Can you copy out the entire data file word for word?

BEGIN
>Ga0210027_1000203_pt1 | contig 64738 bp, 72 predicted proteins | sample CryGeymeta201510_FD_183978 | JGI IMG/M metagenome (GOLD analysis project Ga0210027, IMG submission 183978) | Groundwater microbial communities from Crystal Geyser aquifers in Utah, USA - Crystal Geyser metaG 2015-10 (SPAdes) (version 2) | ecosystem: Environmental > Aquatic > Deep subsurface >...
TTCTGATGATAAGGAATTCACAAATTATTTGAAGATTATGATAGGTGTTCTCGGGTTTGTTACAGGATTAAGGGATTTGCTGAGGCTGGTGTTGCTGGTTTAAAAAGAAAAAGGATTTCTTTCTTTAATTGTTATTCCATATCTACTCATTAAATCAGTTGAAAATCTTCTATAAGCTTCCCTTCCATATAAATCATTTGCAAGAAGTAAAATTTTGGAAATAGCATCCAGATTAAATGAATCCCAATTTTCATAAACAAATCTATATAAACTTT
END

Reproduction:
>Ga0210027_1000203_pt1 | contig 64738 bp, 72 predicted proteins | sample CryGeymeta201510_FD_183978 | JGI IMG/M metagenome (GOLD analysis project Ga0210027, IMG submission 183978) | Groundwater microbial communities from Crystal Geyser aquifers in Utah, USA - Crystal Geyser metaG 2015-10 (SPAdes) (version 2) | ecosystem: Environmental > Aquatic > Deep subsurface >...
TTCTGATGATAAGGAATTCACAAATTATTTGAAGATTATGATAGGTGTTCTCGGGTTTGTTACAGGATTAAGGGATTTGCTGAGGCTGGTGTTGCTGGTTTAAAAAGAAAAAGGATTTCTTTCTTTAATTGTTATTCCATATCTACTCATTAAATCAGTTGAAAATCTTCTATAAGCTTCCCTTCCATATAAATCATTTGCAAGAAGTAAAATTTTGGAAATAGCATCCAGATTAAATGAATCCCAATTTTCATAAACAAATCTATATAAACTTT